These data show how the Chardonnay seed extracts reported a greater phenolic compound content compared to Pignoletto samples. In addition, contrary to proanthocyanidin results, the extracts obtained eluting ethanol/water 50/50 v/v (CF2 and PF2) presented a significantly higher phenolic content than the fraction eluted with ethanol/water 80/20 v/v (CF1 ad PF1). These data strongly agree with the results reported by other authors [9,27] that underlined as high water ratio allowed high phenolic acids recovery.

3. Materials and Methods

3.1. Extraction and Purification of Phenolic Compounds

Grape seeds were obtained from berries of Chardonnay (C) and Pignoletto (P) after wine production (Faenza, Italy, 44°17′00″N 11°53′00″E) and they were air-dried at room temperature (final moisture 13%) and grounded to a granulometry of 2 mm. Briefly, according to Ky and Teissedre [27] 25 g of seeds were extracted with 500 mL of water-ethanol (3/7 v/v) under sonication for 40 min in an ultrasound bath (Starsonic 90 Liarre (Bologna, Italy) equipment with frequency 34 kHz) and the solvent was rotary evaporated under vacuum at 35 °C to remove ethanol. The resulting extracts were washed two times with 250 mL of n-hexane to remove lipid-soluble substances and then rotary evaporated to remove the residual hexane. After that, the extract was fractionated using Sephadex LH-20. The aqueous fraction was applied to a Sephadex LH-20 column (20 × 450 mm) (GE Healthcare, Barrington, IL, USA) and the resin was previously equilibrated with water (150 mL). The extracts were obtained using two water-ethanol ratio solutions: extracts F1 were obtained eluting with 300 mL of ethanol/water 80/20 v/v, whereas extracts F2 were eluted with 300 mL of ethanol/water 50/50 v/v. Both fractions were immediately frozen at −20 °C and then freeze-dried (Thermo HETO, power dry LYOLAB 3000; Waltham, MA, USA) and stored at −23 °C until the analysis.

3.2. HPLC-FLD-ESI-MS Analyses of Oligomeric Proanthocyanidins

The final extracts were dissolved in water-ethanol (1/1, v/v), filtered through 0.45 μm PTFE syringe filters and analysed by HPLC (Agilent 1200 Series, Agilent Technologies, Palo Alto, CA, USA), equipped with a binary pump delivery system, a degasser, an autosampler and a fluorimetric detector (FLD) and coupled to a single quadrupole mass spectrometer (MSD, model G1946A, Santa Clara, CA, USA).
Proanthocyanidins were separated in a Develosil Diol 100Å column 5 m, 250 × 4.6 mm ID (Phenomenex, Torrance, CA, USA), according to Robbins et al. [52]. Fluorescence detection was conducted with an excitation wavelength of 230 nm and an emission wavelength of 321 nm. The injection volume was 5 µL and all the analyses were carried out at 35 °C. Calibration curves of (+)-catechin and procyanidin B2 were both arranged in the range of limit of quantification (LOQ)-500 and LOQ-500 µg/mL, respectively, at 6 concentration levels for each compound. The correction factors suggested by Robbins et al. [52] were used to quantify the oligomeric proanthocyanidins from trimers to dodecamers and polymers. The limit of detection (LOD) and the limit of quantification (LOQ) were 0.058 and 0.193 µg/mL, respectively, for catechin and 0.042 and 0.14 µg/mL, respectively, for procyanidin B2. LOQ was calculated based on the standard deviation (σB) of γ-intercepts of linear regression and the slope of the calibration curve (S) of standards, according to the formula: LOQ = 10 (σB)/S.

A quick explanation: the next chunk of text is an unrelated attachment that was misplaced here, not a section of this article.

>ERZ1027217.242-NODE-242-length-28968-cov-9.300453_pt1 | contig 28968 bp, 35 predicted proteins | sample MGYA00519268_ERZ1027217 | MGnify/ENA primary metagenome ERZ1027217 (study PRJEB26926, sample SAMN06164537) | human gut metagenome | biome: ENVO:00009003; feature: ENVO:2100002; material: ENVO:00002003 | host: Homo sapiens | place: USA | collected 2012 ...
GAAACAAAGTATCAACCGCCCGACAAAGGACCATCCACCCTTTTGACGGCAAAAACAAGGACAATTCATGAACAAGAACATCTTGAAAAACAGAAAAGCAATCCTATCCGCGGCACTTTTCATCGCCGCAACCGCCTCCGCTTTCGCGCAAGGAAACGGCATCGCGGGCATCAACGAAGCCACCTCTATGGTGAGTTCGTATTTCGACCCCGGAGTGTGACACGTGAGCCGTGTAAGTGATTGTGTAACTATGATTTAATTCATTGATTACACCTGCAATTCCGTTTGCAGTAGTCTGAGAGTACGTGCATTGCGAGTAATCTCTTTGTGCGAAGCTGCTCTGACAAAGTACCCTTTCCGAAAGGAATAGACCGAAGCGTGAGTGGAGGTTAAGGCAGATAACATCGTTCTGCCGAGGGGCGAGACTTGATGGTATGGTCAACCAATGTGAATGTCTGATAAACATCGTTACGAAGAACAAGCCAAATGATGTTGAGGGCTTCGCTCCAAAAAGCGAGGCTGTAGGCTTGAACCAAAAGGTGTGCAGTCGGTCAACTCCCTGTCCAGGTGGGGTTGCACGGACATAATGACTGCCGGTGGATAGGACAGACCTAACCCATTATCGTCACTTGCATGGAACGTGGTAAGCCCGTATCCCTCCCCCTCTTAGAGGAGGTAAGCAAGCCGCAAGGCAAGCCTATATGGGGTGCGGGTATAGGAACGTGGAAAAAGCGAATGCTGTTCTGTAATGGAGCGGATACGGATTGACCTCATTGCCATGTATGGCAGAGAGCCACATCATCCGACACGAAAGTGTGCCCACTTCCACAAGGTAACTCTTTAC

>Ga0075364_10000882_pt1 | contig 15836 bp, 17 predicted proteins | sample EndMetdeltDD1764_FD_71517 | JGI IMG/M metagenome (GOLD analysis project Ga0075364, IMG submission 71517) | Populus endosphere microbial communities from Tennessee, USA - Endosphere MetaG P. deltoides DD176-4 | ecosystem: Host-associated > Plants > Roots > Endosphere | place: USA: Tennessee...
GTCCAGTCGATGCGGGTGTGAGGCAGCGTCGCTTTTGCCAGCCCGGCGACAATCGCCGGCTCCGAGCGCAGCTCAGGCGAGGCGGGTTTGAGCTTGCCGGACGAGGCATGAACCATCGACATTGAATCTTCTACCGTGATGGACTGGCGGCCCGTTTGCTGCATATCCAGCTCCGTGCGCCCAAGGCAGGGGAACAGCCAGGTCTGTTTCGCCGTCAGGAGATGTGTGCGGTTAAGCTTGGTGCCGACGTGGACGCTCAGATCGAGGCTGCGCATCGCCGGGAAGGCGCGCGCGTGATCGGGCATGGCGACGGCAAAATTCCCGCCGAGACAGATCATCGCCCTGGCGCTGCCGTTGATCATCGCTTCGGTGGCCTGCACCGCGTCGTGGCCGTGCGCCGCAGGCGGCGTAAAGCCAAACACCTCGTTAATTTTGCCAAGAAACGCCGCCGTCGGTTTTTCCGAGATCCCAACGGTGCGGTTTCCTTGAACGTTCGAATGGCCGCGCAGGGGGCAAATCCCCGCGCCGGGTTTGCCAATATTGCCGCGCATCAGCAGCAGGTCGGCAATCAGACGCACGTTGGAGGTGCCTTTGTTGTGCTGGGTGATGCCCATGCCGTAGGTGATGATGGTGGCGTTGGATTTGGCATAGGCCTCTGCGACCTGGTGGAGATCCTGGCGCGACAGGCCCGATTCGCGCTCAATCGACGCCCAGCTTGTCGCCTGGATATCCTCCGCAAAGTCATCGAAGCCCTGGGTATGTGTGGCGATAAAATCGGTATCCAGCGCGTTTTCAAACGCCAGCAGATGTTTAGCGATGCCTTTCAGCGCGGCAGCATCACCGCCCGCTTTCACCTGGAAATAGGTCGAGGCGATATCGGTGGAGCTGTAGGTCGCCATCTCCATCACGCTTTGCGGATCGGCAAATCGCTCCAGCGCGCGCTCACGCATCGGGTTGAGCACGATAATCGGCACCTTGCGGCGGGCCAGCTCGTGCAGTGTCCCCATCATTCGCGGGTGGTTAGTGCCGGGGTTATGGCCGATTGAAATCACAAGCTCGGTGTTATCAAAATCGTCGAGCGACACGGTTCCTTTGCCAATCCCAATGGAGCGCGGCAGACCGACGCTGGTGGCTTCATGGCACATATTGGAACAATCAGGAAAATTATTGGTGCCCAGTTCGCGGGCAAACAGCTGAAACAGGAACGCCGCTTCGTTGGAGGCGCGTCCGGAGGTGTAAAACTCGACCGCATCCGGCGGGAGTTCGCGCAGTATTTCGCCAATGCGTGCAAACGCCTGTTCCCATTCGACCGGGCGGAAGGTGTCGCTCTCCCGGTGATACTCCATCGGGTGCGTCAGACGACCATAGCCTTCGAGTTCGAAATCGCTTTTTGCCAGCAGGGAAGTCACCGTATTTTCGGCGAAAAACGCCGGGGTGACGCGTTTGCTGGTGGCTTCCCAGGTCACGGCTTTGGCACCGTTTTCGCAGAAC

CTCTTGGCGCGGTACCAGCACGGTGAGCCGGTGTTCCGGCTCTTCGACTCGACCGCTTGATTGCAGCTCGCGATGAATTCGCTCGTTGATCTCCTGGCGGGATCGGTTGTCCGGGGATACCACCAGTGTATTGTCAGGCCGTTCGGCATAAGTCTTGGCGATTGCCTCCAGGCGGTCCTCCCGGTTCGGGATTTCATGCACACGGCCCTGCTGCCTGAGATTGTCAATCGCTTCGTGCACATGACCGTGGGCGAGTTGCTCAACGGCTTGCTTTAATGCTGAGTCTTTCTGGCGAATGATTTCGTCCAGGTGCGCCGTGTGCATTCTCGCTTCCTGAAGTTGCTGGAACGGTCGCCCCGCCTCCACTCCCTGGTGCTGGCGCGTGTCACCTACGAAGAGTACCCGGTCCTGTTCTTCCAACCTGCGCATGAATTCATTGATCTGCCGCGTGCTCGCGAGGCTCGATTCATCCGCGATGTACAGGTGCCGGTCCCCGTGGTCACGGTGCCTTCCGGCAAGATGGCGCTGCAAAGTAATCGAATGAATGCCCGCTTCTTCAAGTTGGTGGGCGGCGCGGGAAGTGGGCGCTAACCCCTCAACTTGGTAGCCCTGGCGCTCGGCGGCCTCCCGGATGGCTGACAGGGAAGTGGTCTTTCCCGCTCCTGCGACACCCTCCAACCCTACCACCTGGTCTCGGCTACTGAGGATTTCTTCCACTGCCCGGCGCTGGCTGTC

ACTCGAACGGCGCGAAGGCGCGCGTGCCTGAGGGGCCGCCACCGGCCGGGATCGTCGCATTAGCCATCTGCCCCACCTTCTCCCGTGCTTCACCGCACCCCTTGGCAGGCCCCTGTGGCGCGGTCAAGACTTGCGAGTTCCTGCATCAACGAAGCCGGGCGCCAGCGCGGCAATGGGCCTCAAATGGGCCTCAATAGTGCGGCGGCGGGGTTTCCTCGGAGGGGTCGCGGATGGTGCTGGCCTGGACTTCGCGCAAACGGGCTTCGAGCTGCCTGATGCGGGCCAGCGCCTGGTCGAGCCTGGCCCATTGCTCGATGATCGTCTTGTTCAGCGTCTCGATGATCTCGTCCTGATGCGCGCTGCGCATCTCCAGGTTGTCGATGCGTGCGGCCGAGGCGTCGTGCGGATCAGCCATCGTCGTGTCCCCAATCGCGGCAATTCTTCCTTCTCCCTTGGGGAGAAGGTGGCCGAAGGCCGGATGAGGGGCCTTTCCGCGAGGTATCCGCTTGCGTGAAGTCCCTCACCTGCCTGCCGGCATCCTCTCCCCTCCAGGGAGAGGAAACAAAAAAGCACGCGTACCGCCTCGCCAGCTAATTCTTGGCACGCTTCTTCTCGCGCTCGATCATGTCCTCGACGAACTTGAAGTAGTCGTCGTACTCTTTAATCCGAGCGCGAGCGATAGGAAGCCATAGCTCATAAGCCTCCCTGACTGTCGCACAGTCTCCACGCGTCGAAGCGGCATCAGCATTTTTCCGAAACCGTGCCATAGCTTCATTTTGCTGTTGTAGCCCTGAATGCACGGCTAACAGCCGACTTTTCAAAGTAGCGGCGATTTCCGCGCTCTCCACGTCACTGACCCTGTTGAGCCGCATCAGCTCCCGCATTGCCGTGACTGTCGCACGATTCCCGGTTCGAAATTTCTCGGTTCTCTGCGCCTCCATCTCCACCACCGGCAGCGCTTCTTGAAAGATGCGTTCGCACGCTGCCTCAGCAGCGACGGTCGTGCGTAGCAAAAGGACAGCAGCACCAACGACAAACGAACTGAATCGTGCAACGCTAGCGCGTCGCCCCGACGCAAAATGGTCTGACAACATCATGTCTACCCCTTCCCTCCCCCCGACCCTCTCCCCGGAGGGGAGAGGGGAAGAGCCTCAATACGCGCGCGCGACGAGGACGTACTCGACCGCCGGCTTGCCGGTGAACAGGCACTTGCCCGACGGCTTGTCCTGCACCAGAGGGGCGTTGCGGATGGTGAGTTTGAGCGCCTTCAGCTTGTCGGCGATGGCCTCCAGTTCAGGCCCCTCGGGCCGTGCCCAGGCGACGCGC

3.3. HPLC-QqQ-ESI-MS Analyses of Other Phenolic Compounds

The HPLC method established by Gomez-Caravaca et al. [53] was used. MRM analyses were performed on 6420 Triple Quadrupole (Agilent Technologies, Santa Clara, CA, USA) equipped with the Agilent HPLC 1200 series autosampler and a binary pump. Phenolic separation was performed on a 100 mm × 3.0 mm Zorbax Poroshell C18 column (Agilent Technologies, Millford, MA, USA) at 25 °C. MS/MS acquisition parameters (MRM mode) used for identification of the target phenolic compounds are provided in Table 2. The phenolic compounds were quantified as ellagic acid equivalents (ellagic acid and ellagic acid hexoside), rutin equivalent (quercetin pentoside and dehydrofisetin glucoside), quercetin equivalent and gallic acid equivalent (gallic acid and protocatechuic aldehyde). The calibration curves were built, from LOQ-500 mg/L, at six concentration levels, plotting peak area versus analyte concentration. LOQ was calculated based on the formula described in the Section 3.2.

3.4. Statistical Analysis

HPLC analyses were replicated three times for each extract and calibration point (n = 3). Significant differences (at p < 0.05) were explored by using analysis of variance (ANOVA) combined with the Tukey’s post-hoc test using Statistica 8.0 software (2007, StatSoft, Tulsa, OK, USA).

4. Conclusions

The results demonstrated that ethanol, a food grade solvent, is a good choice to recover the flavan-3-ol compounds from grape seed by-products. The elution with ethanol/water 80/20 (v/v) recovered the highest amounts of proanthocyanidins and Chardonnay seed extracts reported a greater flavan-3-ols content compared to Pignoletto samples. In addition, contrary to proanthocyanidin results, the extracts obtained eluting ethanol/water 50/50 (v/v) presented a significant higher phenolic content than the fraction eluted with ethanol/water 80/20 (v/v). Once again, these results suggest the possibility to modulate the quali-quantitative characteristics of bioactive compounds extracted from grape seeds, as a function of the composition of the eluent utilized.

Author Contributions

F.P. and V.V. performed the experiments, analysed the data and wrote the paper; F.C. and M.F.C. conceived and designed the experiments, contributed reagents/materials/analysis tools and reviewed and edited the manuscript.


This project was supported by University of Granada (project PPJI2017.16).